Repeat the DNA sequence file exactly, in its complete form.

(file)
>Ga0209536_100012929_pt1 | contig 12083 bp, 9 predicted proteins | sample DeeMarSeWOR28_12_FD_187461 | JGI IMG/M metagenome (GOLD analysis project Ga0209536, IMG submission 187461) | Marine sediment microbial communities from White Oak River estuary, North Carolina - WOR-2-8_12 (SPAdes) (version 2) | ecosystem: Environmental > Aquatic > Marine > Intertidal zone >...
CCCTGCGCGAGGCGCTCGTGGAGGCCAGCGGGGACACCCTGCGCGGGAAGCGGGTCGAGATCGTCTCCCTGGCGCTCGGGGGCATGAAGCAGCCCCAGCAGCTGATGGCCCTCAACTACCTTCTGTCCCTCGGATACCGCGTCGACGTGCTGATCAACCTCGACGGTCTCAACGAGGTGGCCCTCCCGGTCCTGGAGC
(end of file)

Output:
>Ga0209536_100012929_pt1 | contig 12083 bp, 9 predicted proteins | sample DeeMarSeWOR28_12_FD_187461 | JGI IMG/M metagenome (GOLD analysis project Ga0209536, IMG submission 187461) | Marine sediment microbial communities from White Oak River estuary, North Carolina - WOR-2-8_12 (SPAdes) (version 2) | ecosystem: Environmental > Aquatic > Marine > Intertidal zone >...
CCCTGCGCGAGGCGCTCGTGGAGGCCAGCGGGGACACCCTGCGCGGGAAGCGGGTCGAGATCGTCTCCCTGGCGCTCGGGGGCATGAAGCAGCCCCAGCAGCTGATGGCCCTCAACTACCTTCTGTCCCTCGGATACCGCGTCGACGTGCTGATCAACCTCGACGGTCTCAACGAGGTGGCCCTCCCGGTCCTGGAGC